Phasing up is a celebratory occasion.
Bain is in Phase 2 of the program, with six months of recovery time.
“As long as you fight it, it will be hard,” she said.
Today, it is apparent that she isn’t fighting the program, but rather, she is fighting for recovery with her husband by her side.
Margot Cole is two months shy of her two-year recovery date.
The drug court program has taught her a lot about her substance use disorder. Cole also credits the collaboration with sober-living houses, such as Standing by the Door, for helping her learn new and healthy life skills. Cole stays busy, working multiple jobs, keeping up with classes, appointments, community service work, and meetings required by the drug court program. Even with her busy schedule, she is never too busy to help a fellow participant, offering the few spare minutes that she has for emotional support.
Taney County Treatment Court creates a community, a bond between participants, teaching them healthy relationship habits and life skills.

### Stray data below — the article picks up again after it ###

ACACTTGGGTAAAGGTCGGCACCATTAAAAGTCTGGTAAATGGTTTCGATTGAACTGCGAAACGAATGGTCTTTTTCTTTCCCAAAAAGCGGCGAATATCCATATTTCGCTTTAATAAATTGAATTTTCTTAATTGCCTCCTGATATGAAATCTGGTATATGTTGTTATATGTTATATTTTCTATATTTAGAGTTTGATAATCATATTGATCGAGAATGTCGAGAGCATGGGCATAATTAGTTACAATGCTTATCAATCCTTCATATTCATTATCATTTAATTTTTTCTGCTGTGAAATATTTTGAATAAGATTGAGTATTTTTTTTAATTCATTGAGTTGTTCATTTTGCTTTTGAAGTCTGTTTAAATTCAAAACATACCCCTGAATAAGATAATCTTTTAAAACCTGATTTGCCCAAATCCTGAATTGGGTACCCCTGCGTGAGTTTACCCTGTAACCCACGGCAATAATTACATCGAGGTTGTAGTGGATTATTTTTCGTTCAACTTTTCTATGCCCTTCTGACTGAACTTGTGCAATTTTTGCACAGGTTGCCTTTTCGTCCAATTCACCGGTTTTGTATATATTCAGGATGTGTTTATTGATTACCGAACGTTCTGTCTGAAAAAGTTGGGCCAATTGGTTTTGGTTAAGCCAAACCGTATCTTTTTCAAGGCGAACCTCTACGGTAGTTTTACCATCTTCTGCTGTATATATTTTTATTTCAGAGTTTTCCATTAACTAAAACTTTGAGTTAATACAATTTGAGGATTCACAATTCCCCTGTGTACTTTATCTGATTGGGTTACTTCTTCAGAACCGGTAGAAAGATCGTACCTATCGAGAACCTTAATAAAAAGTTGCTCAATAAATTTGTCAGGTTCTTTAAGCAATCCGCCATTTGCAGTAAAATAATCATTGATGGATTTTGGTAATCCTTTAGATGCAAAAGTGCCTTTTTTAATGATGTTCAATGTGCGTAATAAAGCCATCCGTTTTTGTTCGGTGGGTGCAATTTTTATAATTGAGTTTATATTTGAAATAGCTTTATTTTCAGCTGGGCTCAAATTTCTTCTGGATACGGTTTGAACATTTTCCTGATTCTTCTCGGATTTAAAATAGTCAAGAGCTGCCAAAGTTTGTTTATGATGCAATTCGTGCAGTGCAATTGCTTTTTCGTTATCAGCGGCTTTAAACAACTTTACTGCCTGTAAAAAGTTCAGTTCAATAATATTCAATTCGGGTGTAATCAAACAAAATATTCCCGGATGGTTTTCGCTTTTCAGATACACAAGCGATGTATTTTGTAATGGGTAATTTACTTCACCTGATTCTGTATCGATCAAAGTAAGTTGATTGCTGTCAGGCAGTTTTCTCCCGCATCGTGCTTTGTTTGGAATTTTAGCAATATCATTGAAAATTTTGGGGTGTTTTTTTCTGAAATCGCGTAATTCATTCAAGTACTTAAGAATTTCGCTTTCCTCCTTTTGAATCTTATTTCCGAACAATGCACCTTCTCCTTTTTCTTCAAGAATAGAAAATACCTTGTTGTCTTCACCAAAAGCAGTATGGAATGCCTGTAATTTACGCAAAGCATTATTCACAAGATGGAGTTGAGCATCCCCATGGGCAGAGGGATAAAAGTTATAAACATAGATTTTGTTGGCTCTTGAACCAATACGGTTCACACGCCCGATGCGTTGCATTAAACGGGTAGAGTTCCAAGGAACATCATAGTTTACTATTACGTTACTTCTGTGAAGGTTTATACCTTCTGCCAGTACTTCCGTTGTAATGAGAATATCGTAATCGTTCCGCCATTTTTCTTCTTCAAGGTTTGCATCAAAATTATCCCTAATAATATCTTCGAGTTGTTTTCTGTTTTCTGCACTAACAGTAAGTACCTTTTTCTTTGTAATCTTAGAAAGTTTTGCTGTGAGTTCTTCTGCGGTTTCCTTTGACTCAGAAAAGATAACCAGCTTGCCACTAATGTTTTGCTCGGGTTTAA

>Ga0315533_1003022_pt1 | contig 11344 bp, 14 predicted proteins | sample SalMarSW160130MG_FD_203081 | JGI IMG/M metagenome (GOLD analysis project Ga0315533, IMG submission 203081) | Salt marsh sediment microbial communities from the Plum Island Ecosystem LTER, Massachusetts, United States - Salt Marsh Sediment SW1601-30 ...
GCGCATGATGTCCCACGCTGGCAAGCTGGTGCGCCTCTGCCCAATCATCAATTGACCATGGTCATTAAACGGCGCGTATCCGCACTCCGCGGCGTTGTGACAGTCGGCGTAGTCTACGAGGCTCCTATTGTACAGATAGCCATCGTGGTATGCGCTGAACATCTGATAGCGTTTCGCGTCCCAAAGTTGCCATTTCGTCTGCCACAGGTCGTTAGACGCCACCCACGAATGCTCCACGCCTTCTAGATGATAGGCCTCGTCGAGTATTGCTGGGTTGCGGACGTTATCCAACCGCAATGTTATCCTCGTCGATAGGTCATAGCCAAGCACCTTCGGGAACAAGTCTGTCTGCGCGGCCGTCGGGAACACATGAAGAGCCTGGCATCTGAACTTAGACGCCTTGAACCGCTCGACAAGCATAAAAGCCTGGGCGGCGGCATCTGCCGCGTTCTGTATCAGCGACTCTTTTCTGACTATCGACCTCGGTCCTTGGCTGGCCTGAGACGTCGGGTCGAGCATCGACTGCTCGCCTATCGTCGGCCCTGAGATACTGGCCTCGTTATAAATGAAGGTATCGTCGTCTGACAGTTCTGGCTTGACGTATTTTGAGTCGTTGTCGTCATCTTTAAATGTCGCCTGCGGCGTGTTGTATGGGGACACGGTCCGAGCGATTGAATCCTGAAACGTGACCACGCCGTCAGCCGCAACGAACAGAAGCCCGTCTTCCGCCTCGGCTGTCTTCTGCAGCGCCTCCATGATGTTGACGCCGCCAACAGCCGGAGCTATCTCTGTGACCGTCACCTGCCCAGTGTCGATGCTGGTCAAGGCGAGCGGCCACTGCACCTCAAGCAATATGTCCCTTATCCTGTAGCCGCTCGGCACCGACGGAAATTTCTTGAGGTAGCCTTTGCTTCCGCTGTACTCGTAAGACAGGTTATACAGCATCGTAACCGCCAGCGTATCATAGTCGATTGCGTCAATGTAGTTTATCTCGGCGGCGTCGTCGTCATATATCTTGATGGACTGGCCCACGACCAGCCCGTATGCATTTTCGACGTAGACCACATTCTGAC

In addition to learning healthy relational skills, participants who have children are offered parenting classes.
The drug court team works with participants to teach parenting skills and ensuring the home is fit for the parent and children. The team also works with the family court regarding custody matters.
Participants are required to attend two recovery meetings of their choice each week. It can be a Bible study, a spiritual meeting, Narcotics Anonymous, Alcoholics Anonymous, or Celebrate Recovery. During the pandemic, the meetings were held virtually, and the community is so strong that past graduates stayed connected to participants to encourage them through the difficult lockdown.